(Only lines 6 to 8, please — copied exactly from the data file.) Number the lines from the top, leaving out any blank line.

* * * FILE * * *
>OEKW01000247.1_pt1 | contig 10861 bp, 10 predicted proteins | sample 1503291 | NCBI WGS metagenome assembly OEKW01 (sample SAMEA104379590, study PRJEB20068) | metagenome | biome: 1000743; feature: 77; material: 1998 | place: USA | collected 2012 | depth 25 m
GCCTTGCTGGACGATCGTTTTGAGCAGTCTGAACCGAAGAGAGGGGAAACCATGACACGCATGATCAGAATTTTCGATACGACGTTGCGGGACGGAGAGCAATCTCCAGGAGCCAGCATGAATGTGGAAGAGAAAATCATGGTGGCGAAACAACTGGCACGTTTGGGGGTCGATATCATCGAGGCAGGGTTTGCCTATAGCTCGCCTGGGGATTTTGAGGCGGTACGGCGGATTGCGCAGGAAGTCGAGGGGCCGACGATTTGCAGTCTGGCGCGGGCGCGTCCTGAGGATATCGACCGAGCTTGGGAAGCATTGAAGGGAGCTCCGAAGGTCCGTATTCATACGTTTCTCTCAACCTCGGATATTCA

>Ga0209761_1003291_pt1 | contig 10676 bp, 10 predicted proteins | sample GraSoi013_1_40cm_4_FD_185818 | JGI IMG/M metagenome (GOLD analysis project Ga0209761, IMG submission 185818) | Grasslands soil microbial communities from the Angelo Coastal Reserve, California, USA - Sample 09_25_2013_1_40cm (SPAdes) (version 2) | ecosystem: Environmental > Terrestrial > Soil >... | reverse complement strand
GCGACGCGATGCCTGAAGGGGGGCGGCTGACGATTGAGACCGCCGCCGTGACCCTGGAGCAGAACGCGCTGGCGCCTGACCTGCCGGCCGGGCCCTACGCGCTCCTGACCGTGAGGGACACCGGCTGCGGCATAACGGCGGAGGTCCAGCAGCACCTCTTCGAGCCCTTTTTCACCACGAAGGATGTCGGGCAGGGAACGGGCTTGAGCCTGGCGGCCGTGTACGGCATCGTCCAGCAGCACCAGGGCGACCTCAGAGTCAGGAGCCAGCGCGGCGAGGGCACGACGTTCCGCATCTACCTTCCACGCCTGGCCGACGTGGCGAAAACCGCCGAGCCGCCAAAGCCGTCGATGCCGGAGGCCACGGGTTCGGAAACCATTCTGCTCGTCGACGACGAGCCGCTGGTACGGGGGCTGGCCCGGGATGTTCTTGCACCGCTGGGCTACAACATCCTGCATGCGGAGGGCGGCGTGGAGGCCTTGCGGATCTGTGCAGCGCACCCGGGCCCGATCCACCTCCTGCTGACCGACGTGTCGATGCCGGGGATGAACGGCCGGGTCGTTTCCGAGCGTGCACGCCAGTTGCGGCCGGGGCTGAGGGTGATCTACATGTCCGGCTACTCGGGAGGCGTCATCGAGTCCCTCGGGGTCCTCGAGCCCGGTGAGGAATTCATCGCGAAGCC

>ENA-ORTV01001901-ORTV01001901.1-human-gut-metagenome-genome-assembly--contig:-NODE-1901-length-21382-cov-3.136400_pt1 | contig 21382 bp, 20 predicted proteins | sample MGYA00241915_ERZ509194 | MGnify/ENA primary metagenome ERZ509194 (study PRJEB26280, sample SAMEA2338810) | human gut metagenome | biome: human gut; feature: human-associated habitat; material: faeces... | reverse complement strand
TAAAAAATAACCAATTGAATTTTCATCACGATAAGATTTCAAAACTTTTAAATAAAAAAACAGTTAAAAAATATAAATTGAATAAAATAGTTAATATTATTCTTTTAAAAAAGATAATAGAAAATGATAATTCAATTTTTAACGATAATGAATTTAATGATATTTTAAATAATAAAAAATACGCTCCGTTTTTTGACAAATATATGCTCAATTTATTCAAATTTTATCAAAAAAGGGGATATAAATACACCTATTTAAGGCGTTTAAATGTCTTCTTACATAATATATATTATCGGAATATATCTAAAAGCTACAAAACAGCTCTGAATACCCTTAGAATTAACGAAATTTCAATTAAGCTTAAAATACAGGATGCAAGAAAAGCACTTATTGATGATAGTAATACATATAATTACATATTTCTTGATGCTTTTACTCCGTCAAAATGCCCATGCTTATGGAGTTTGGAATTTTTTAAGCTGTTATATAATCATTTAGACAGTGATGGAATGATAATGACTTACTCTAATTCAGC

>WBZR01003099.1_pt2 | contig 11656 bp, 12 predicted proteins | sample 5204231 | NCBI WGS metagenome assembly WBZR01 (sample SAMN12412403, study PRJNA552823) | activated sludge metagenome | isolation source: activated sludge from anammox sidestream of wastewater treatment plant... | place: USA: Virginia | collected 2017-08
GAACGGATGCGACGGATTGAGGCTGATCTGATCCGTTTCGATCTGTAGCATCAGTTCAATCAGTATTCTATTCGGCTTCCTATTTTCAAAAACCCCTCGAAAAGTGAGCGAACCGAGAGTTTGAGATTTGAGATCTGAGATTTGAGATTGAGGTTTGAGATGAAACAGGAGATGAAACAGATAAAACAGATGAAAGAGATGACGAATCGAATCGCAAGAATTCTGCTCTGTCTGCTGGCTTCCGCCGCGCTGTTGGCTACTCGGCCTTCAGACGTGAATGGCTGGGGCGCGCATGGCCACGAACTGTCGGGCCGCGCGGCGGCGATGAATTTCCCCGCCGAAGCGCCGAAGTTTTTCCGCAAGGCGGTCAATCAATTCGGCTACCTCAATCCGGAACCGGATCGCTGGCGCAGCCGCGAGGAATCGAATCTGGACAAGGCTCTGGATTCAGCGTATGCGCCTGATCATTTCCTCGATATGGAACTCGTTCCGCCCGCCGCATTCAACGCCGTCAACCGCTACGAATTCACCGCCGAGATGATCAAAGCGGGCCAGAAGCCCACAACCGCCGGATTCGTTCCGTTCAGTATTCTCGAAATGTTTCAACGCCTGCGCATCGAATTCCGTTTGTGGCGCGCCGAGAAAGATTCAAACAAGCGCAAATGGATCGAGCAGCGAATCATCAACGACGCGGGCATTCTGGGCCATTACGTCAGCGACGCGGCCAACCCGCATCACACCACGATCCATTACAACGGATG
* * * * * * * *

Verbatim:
TAAAAAATAACCAATTGAATTTTCATCACGATAAGATTTCAAAACTTTTAAATAAAAAAACAGTTAAAAAATATAAATTGAATAAAATAGTTAATATTATTCTTTTAAAAAAGATAATAGAAAATGATAATTCAATTTTTAACGATAATGAATTTAATGATATTTTAAATAATAAAAAATACGCTCCGTTTTTTGACAAATATATGCTCAATTTATTCAAATTTTATCAAAAAAGGGGATATAAATACACCTATTTAAGGCGTTTAAATGTCTTCTTACATAATATATATTATCGGAATATATCTAAAAGCTACAAAACAGCTCTGAATACCCTTAGAATTAACGAAATTTCAATTAAGCTTAAAATACAGGATGCAAGAAAAGCACTTATTGATGATAGTAATACATATAATTACATATTTCTTGATGCTTTTACTCCGTCAAAATGCCCATGCTTATGGAGTTTGGAATTTTTTAAGCTGTTATATAATCATTTAGACAGTGATGGAATGATAATGACTTACTCTAATTCAGC

>WBZR01003099.1_pt2 | contig 11656 bp, 12 predicted proteins | sample 5204231 | NCBI WGS metagenome assembly WBZR01 (sample SAMN12412403, study PRJNA552823) | activated sludge metagenome | isolation source: activated sludge from anammox sidestream of wastewater treatment plant... | place: USA: Virginia | collected 2017-08
GAACGGATGCGACGGATTGAGGCTGATCTGATCCGTTTCGATCTGTAGCATCAGTTCAATCAGTATTCTATTCGGCTTCCTATTTTCAAAAACCCCTCGAAAAGTGAGCGAACCGAGAGTTTGAGATTTGAGATCTGAGATTTGAGATTGAGGTTTGAGATGAAACAGGAGATGAAACAGATAAAACAGATGAAAGAGATGACGAATCGAATCGCAAGAATTCTGCTCTGTCTGCTGGCTTCCGCCGCGCTGTTGGCTACTCGGCCTTCAGACGTGAATGGCTGGGGCGCGCATGGCCACGAACTGTCGGGCCGCGCGGCGGCGATGAATTTCCCCGCCGAAGCGCCGAAGTTTTTCCGCAAGGCGGTCAATCAATTCGGCTACCTCAATCCGGAACCGGATCGCTGGCGCAGCCGCGAGGAATCGAATCTGGACAAGGCTCTGGATTCAGCGTATGCGCCTGATCATTTCCTCGATATGGAACTCGTTCCGCCCGCCGCATTCAACGCCGTCAACCGCTACGAATTCACCGCCGAGATGATCAAAGCGGGCCAGAAGCCCACAACCGCCGGATTCGTTCCGTTCAGTATTCTCGAAATGTTTCAACGCCTGCGCATCGAATTCCGTTTGTGGCGCGCCGAGAAAGATTCAAACAAGCGCAAATGGATCGAGCAGCGAATCATCAACGACGCGGGCATTCTGGGCCATTACGTCAGCGACGCGGCCAACCCGCATCACACCACGATCCATTACAACGGATG